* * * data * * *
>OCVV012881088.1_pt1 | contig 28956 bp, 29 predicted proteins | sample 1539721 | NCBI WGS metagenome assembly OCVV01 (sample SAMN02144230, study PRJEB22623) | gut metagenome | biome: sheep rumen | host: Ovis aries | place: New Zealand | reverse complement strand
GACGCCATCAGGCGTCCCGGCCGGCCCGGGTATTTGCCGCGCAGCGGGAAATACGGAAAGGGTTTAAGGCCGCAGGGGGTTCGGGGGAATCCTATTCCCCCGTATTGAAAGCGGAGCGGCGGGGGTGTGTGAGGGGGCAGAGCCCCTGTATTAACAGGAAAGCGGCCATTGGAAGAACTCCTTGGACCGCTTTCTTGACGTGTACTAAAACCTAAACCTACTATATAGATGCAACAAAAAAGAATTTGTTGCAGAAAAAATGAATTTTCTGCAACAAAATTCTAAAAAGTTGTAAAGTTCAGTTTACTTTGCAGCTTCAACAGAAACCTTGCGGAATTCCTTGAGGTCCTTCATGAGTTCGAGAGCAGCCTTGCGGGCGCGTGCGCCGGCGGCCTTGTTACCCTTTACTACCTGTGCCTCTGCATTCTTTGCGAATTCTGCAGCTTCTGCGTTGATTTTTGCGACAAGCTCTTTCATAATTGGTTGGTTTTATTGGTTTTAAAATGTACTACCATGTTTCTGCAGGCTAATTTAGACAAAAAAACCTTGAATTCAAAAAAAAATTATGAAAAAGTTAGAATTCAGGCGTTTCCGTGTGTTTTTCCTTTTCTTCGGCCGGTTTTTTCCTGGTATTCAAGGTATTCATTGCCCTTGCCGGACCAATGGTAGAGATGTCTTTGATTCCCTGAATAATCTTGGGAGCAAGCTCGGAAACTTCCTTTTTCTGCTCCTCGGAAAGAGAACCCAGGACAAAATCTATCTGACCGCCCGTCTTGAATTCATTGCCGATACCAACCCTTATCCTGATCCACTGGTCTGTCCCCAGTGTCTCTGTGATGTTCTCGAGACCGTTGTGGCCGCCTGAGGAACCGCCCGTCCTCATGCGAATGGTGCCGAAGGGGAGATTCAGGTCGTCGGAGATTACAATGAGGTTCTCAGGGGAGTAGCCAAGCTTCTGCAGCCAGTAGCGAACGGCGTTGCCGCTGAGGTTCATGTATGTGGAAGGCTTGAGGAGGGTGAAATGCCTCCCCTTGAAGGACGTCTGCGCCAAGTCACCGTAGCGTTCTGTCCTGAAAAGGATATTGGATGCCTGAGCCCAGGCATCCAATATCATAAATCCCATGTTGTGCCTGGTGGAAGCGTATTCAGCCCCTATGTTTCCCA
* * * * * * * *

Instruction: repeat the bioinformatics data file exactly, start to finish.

>OCVV012881088.1_pt1 | contig 28956 bp, 29 predicted proteins | sample 1539721 | NCBI WGS metagenome assembly OCVV01 (sample SAMN02144230, study PRJEB22623) | gut metagenome | biome: sheep rumen | host: Ovis aries | place: New Zealand | reverse complement strand
GACGCCATCAGGCGTCCCGGCCGGCCCGGGTATTTGCCGCGCAGCGGGAAATACGGAAAGGGTTTAAGGCCGCAGGGGGTTCGGGGGAATCCTATTCCCCCGTATTGAAAGCGGAGCGGCGGGGGTGTGTGAGGGGGCAGAGCCCCTGTATTAACAGGAAAGCGGCCATTGGAAGAACTCCTTGGACCGCTTTCTTGACGTGTACTAAAACCTAAACCTACTATATAGATGCAACAAAAAAGAATTTGTTGCAGAAAAAATGAATTTTCTGCAACAAAATTCTAAAAAGTTGTAAAGTTCAGTTTACTTTGCAGCTTCAACAGAAACCTTGCGGAATTCCTTGAGGTCCTTCATGAGTTCGAGAGCAGCCTTGCGGGCGCGTGCGCCGGCGGCCTTGTTACCCTTTACTACCTGTGCCTCTGCATTCTTTGCGAATTCTGCAGCTTCTGCGTTGATTTTTGCGACAAGCTCTTTCATAATTGGTTGGTTTTATTGGTTTTAAAATGTACTACCATGTTTCTGCAGGCTAATTTAGACAAAAAAACCTTGAATTCAAAAAAAAATTATGAAAAAGTTAGAATTCAGGCGTTTCCGTGTGTTTTTCCTTTTCTTCGGCCGGTTTTTTCCTGGTATTCAAGGTATTCATTGCCCTTGCCGGACCAATGGTAGAGATGTCTTTGATTCCCTGAATAATCTTGGGAGCAAGCTCGGAAACTTCCTTTTTCTGCTCCTCGGAAAGAGAACCCAGGACAAAATCTATCTGACCGCCCGTCTTGAATTCATTGCCGATACCAACCCTTATCCTGATCCACTGGTCTGTCCCCAGTGTCTCTGTGATGTTCTCGAGACCGTTGTGGCCGCCTGAGGAACCGCCCGTCCTCATGCGAATGGTGCCGAAGGGGAGATTCAGGTCGTCGGAGATTACAATGAGGTTCTCAGGGGAGTAGCCAAGCTTCTGCAGCCAGTAGCGAACGGCGTTGCCGCTGAGGTTCATGTATGTGGAAGGCTTGAGGAGGGTGAAATGCCTCCCCTTGAAGGACGTCTGCGCCAAGTCACCGTAGCGTTCTGTCCTGAAAAGGATATTGGATGCCTGAGCCCAGGCATCCAATATCATAAATCCCATGTTGTGCCTGGTGGAAGCGTATTCAGCCCCTATGTTTCCCA